We can now consider what happens when left and right
circularly polarized light are affected differently by the extinction
coefficient but not by the refractive index. From what we have just seen, we can
deduce that s^{
-} and s^{ +
} would have the same phase velocity and that therefore they would
complete the same circular paths. Consequently, there would be no rotation of
the linear polarization vector (f = 0).
However, since the two circular polarizations do not experience the same amount
of scattering and absorption in the material, the relative amplitude of their
vectors changes. In terms of our picture, the arrow s^{
-} would have a smaller amplitude and will thereby complete a
smaller circle as it is shown in figure 3. As you can see, the resulting linear
polarization follows an ellipse, and hence it is said to exhibit ellipticity
denoted by q.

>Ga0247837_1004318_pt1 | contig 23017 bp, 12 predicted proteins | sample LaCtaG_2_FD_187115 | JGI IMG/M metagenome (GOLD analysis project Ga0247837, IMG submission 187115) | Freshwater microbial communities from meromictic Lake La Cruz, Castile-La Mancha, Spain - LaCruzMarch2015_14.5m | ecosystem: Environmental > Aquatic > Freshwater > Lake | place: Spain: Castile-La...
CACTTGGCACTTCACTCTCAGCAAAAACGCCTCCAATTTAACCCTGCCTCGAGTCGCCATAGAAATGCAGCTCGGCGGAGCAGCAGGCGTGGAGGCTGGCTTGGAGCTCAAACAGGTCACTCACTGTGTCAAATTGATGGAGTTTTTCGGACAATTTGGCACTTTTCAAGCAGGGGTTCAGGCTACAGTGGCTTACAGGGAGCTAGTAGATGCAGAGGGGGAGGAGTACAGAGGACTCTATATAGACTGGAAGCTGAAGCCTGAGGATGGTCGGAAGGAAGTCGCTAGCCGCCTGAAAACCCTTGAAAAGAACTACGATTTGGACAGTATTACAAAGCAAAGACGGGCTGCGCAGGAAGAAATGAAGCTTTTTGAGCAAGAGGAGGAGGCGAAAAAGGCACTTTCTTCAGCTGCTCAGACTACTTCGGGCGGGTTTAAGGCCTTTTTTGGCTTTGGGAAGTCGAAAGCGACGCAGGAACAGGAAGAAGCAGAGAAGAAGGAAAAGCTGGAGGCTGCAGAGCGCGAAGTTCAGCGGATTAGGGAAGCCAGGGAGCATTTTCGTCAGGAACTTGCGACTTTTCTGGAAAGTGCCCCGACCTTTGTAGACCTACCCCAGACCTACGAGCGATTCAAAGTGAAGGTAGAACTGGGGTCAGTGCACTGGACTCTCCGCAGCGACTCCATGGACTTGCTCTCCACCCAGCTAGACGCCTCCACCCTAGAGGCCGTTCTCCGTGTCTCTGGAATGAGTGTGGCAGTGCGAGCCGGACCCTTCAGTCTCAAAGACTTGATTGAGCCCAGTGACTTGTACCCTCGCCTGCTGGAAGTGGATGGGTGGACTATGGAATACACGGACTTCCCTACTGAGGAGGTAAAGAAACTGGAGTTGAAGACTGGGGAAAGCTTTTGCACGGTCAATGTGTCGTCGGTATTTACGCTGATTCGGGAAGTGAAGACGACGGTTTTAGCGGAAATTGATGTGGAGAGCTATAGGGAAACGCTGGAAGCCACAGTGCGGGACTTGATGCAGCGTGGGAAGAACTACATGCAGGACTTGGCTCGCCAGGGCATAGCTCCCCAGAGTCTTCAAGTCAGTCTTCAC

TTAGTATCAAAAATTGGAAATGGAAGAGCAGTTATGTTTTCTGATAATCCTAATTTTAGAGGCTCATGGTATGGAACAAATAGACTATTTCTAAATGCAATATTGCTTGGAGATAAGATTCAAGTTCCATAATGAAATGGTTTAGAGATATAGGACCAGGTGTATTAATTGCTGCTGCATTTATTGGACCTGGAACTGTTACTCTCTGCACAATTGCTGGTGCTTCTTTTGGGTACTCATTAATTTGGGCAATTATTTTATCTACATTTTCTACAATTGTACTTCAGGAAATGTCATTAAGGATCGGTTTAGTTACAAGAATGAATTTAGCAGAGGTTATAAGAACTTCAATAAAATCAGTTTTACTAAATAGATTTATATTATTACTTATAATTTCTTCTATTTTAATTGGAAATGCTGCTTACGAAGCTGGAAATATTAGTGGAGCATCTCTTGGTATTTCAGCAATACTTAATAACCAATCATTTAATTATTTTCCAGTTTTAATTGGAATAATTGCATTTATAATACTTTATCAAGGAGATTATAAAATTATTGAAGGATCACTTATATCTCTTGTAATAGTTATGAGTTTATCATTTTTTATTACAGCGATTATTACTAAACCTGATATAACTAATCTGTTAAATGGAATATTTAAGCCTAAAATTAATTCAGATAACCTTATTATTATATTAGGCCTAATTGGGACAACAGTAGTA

Fig. 3 Linearly polarized light as a combination of left (s^{
- }) and right (s^{ + } ) circularly polarized light in the case where the latter two experience
different extinction coefficients in the material but similar phase
velocities.

Quantitatively, the ellipticity is defined as:

(Eq.3.1)

where |s+| and
|s-| designates the amplitude of the
vectors. In practice, we can measure the intensities of both circularly
polarized light waves I^{+} and I^{-}. and since
the ellipticity is usually very small, we can assume that tan(q)
~ q. It then follows that

(Eq.3.2)

We can then make use of Beer's law. This is an empirical law
that gives the relationship between absorbance in a material and the intensity
of transmitted light which reads:

(Eq.3.3)

where A is again the amplitude
of the electromagnetic wave from Eq.1.1 and then Eq. 3.2 becomes: